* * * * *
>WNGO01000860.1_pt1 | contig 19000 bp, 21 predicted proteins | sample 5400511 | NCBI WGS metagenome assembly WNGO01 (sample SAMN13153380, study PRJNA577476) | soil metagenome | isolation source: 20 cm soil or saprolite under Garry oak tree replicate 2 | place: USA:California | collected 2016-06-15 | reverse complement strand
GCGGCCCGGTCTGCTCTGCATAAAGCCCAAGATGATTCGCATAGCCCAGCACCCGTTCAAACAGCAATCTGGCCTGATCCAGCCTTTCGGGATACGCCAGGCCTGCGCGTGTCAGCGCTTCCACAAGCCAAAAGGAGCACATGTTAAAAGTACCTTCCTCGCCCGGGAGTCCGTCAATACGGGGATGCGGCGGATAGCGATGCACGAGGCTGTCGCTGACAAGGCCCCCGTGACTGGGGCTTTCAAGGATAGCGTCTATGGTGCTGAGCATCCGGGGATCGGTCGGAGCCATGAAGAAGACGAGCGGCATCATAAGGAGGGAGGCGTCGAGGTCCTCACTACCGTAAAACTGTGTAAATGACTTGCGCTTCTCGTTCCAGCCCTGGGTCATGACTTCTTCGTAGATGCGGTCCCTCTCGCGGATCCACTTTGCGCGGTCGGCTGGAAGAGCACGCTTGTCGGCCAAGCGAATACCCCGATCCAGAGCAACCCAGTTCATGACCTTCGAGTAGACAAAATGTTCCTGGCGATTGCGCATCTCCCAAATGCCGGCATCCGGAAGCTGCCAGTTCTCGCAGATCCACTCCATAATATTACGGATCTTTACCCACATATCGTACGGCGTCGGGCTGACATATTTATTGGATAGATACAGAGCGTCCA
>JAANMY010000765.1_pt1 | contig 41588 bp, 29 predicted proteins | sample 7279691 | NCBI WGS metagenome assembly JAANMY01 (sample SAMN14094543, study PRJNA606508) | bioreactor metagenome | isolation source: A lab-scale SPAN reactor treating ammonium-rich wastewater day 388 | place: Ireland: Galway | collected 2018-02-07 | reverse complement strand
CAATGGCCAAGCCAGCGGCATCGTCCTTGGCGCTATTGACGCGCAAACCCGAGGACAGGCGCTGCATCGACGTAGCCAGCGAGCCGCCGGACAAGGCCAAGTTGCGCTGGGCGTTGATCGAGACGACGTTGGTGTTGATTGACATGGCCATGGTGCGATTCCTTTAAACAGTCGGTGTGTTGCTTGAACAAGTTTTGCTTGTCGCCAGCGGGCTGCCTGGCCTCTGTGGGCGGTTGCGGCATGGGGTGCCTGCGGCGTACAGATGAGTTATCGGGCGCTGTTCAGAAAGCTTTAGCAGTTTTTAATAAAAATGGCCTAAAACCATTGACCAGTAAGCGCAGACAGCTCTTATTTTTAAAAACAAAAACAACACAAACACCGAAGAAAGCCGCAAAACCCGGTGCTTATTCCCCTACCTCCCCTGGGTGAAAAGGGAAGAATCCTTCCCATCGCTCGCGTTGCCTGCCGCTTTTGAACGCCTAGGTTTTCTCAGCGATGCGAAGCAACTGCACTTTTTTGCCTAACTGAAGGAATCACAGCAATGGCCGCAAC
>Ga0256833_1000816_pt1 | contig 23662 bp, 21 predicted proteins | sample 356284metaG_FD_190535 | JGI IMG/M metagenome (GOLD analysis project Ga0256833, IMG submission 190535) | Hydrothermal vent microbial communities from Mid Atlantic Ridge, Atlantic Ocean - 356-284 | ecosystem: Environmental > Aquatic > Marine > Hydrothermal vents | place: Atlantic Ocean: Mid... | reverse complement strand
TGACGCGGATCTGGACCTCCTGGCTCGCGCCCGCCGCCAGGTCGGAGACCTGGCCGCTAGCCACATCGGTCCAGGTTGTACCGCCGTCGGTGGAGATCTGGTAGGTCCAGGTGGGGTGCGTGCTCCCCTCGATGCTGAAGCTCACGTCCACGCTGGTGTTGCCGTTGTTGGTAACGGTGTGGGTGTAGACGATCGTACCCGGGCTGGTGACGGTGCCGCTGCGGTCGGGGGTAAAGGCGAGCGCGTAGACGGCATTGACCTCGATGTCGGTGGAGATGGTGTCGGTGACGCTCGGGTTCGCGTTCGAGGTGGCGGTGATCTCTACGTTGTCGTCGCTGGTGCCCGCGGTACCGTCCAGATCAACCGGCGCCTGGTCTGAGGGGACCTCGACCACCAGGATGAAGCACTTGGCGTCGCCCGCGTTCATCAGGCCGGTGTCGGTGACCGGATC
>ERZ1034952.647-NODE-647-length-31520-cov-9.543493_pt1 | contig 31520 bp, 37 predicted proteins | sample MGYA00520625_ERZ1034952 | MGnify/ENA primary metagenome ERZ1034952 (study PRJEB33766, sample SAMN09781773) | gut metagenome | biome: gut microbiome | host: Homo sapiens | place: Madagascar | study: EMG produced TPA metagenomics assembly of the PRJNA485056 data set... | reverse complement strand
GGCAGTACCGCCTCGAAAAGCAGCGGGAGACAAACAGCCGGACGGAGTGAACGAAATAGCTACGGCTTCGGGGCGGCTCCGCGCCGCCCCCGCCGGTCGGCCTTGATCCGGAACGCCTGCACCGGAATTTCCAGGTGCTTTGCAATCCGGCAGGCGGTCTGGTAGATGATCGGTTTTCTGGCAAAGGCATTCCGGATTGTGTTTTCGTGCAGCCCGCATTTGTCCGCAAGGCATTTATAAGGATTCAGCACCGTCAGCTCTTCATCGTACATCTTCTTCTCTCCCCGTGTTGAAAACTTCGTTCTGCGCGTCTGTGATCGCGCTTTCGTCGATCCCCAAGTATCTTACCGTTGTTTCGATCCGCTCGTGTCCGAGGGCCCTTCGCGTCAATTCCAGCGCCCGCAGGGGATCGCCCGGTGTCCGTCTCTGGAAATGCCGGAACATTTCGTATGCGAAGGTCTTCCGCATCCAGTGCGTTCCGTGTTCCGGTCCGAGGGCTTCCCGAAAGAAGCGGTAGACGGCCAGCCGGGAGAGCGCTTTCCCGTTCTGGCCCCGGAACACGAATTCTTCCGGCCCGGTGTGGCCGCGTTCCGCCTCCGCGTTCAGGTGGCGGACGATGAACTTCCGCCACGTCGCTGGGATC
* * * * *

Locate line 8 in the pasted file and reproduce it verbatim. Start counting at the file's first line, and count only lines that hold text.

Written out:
GGCAGTACCGCCTCGAAAAGCAGCGGGAGACAAACAGCCGGACGGAGTGAACGAAATAGCTACGGCTTCGGGGCGGCTCCGCGCCGCCCCCGCCGGTCGGCCTTGATCCGGAACGCCTGCACCGGAATTTCCAGGTGCTTTGCAATCCGGCAGGCGGTCTGGTAGATGATCGGTTTTCTGGCAAAGGCATTCCGGATTGTGTTTTCGTGCAGCCCGCATTTGTCCGCAAGGCATTTATAAGGATTCAGCACCGTCAGCTCTTCATCGTACATCTTCTTCTCTCCCCGTGTTGAAAACTTCGTTCTGCGCGTCTGTGATCGCGCTTTCGTCGATCCCCAAGTATCTTACCGTTGTTTCGATCCGCTCGTGTCCGAGGGCCCTTCGCGTCAATTCCAGCGCCCGCAGGGGATCGCCCGGTGTCCGTCTCTGGAAATGCCGGAACATTTCGTATGCGAAGGTCTTCCGCATCCAGTGCGTTCCGTGTTCCGGTCCGAGGGCTTCCCGAAAGAAGCGGTAGACGGCCAGCCGGGAGAGCGCTTTCCCGTTCTGGCCCCGGAACACGAATTCTTCCGGCCCGGTGTGGCCGCGTTCCGCCTCCGCGTTCAGGTGGCGGACGATGAACTTCCGCCACGTCGCTGGGATC